167:12-168:1; Doc. 500 at 57:21-58:1, and mechanics or mold
changers would fix these issues by removing the insulation,
performing repairs, and reinsulating the pipes, then cleaning
up any debris around the tire molds using compressed
Doc. 498 at 19:23-23:12, 150:4-151:24; Doc. 500 at
59:12-60:25. This was a “very dusty process” that
caused “air concentrations of asbestos” to rise
“very high.” Doc. 498 at 151:7-24; see
also Doc. 499 at 168:9-13, 174:7-20. “Daily”
for almost 20 years, Mr. Finch worked within ten feet of one
of these mechanics, for minutes to hours each day. Doc. 498
at 22:10-17; 150:4-17.
plaintiff's medical expert, Dr. Holstein, testified
without contradiction that Mr. Finch's mesothelioma was
caused by asbestos exposure “beyond any reasonable
doubt.” Id. at 107:18-23. He also testified
that Mr. Finch's exposure to asbestos in the pipe
insulation--which the evidence shows was sold by Covil--was a
“substantial factor” in causing his mesothelioma.
Id. at 153:5-17.
Dr. Holstein testified that Mr. Finch had “daily
occasions for breathing the dust from [the pipe insulation],
and over the course of time, this amounted to a substantial
inhalation of asbestos.” Id. at 152:10-12.
Assuming Mr. Finch's sole exposure to asbestos was to the
pipe covering on steam lines leading to the tire presses, Dr.
Holstein testified that this would be “sufficient to
cause malignant mesothelioma in human beings.”
Id. at 152:18-153:4. Assuming Mr. Finch's
exposure to the pipe covering external to the tire presses
was one of multiple exposures, including exposure to asbestos
inside the tire presses not provided by Covil, id.
at 153:18-154:17, 157:6-13, Dr. Holstein concluded that
exposure to the external pipe insulation would nonetheless be
a “substantial factor” in the development of Mr.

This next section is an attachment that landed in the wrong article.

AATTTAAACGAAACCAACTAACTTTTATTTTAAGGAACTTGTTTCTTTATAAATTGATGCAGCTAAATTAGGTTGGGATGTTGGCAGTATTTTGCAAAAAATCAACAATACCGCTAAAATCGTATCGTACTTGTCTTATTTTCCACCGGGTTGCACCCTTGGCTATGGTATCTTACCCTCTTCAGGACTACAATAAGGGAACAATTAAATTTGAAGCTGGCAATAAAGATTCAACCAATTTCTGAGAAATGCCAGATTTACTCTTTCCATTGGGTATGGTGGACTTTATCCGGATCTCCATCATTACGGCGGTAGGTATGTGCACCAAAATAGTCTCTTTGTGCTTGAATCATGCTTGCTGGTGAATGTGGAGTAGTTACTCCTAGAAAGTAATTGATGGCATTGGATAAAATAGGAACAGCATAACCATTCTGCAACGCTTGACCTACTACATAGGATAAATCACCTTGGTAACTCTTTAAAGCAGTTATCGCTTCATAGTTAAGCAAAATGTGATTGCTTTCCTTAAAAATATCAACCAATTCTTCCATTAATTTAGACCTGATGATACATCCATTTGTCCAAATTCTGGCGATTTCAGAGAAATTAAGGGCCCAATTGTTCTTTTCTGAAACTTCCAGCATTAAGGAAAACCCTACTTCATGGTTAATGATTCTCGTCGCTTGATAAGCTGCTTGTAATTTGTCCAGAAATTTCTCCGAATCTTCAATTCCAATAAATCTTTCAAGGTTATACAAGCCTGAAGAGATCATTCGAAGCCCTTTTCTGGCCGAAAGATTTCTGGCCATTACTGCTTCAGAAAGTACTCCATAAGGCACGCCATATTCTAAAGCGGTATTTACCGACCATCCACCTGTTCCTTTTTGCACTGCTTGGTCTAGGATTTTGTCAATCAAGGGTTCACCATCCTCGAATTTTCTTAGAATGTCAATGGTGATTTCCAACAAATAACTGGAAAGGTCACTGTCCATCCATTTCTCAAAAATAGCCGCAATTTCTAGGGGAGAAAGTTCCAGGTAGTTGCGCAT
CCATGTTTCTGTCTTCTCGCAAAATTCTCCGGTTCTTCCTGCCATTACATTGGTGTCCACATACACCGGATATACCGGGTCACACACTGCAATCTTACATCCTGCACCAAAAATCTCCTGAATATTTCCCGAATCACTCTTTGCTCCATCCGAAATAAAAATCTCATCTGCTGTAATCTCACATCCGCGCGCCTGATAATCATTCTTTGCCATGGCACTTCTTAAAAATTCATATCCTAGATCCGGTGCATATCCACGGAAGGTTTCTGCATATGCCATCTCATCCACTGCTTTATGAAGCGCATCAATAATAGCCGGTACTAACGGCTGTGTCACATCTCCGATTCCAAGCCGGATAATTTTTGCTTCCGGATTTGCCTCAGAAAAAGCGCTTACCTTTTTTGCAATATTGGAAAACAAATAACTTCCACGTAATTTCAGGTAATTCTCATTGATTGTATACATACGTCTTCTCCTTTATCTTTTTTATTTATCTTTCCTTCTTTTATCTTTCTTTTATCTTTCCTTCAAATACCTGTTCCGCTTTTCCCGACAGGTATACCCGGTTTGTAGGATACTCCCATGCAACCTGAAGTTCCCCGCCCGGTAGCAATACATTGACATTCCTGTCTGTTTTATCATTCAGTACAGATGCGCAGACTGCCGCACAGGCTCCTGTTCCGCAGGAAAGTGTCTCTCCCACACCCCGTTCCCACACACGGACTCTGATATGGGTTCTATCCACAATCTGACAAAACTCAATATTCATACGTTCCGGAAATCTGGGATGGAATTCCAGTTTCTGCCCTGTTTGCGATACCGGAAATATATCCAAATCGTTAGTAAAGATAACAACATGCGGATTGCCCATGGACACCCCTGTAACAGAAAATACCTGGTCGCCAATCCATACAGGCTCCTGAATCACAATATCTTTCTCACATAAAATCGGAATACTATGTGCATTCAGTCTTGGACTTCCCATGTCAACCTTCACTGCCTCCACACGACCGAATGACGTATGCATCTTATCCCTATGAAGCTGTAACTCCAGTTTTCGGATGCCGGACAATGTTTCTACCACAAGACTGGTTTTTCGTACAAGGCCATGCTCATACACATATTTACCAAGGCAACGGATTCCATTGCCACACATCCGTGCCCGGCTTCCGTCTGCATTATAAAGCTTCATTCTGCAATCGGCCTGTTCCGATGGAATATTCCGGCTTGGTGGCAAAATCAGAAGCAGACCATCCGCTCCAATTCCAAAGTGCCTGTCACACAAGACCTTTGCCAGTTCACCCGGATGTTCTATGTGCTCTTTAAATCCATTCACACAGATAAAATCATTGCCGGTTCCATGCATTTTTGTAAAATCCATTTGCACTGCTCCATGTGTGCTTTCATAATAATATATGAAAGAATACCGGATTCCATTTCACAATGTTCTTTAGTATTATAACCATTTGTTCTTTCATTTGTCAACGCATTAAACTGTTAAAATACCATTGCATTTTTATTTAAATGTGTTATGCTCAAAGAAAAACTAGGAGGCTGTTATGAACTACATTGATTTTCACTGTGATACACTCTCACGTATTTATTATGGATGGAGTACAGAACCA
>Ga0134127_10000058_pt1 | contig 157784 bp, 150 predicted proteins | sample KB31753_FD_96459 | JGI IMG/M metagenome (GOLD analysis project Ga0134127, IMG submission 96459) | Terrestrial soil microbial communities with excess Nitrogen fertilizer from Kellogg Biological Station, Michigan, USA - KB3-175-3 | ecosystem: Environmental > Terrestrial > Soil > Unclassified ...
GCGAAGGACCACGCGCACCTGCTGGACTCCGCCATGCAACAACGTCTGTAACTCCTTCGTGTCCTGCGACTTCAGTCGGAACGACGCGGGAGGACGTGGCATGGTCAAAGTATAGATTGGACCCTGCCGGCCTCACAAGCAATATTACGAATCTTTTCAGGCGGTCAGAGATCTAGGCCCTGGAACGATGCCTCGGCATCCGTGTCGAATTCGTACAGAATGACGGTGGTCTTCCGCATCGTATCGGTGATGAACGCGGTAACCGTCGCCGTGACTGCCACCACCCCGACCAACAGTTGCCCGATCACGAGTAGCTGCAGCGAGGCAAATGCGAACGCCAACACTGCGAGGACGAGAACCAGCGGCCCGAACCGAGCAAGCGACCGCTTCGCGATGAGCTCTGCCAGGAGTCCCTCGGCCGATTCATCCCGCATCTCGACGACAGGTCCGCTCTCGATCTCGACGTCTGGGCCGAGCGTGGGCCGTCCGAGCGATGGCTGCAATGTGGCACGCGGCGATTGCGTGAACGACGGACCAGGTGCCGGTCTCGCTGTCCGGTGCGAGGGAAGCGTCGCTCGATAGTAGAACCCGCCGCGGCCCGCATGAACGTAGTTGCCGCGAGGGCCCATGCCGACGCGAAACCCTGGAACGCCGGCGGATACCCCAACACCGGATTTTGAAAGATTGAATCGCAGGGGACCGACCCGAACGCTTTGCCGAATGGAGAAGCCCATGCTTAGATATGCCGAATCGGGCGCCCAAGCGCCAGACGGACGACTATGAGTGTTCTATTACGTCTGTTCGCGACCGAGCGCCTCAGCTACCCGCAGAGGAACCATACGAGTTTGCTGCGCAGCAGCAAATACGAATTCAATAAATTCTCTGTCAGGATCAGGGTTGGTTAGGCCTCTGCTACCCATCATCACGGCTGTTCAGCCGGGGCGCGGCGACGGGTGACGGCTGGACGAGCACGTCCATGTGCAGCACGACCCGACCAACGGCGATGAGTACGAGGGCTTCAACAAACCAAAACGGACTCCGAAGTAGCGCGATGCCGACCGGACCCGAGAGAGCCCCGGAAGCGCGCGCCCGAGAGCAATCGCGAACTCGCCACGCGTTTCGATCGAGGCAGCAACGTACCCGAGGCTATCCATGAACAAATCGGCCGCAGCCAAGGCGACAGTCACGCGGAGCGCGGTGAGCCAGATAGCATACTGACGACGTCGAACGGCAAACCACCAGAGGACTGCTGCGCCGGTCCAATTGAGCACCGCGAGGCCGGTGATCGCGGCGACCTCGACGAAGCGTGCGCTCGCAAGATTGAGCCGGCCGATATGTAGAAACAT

Finch's mesothelioma. Id. at 153:5-17. Dr.
Holstein highlighted several epidemiological studies on
workplace exposure to asbestos that informed his opinion
about the cause of Mr. Finch's mesothelioma, id.
at 59:16-61:12, including studies specifically on tire
factory workers. Id. at 61:13-16.
evidence was more than sufficient to support the jury's
finding that Mr. Finch was exposed to asbestos-containing
products supplied by Covil to a sufficient degree to cause
his mesothelioma, and that this exposure was a proximate
cause of his disease.
next asserts that “[t]here was no evidence regarding
where in the gigantic Firestone plant this pipe insulation
was installed.” Doc. 505 at 6. This is inaccurate.
Covil's 30(b)(6) witness admitted that Covil was the
exclusive supplier of insulation to Firestone, Doc. 499 at
125:7-21, and the evidence was undisputed that Mr. Finch
worked close to and frequently came into contact with pipe
insulation outside the tire presses. As discussed in Section
II.A, supra, there was substantial evidence that
this pipe insulation contained asbestos. Moreover, Ms. Finch
introduced into evidence a receipt showing that hundreds of
feet of Kaylo insulation supplied by Covil were earmarked for
use in the “curing area” where Mr. Finch worked.
See supra Section I. The jury could reasonably
conclude that this and other insulation contained asbestos,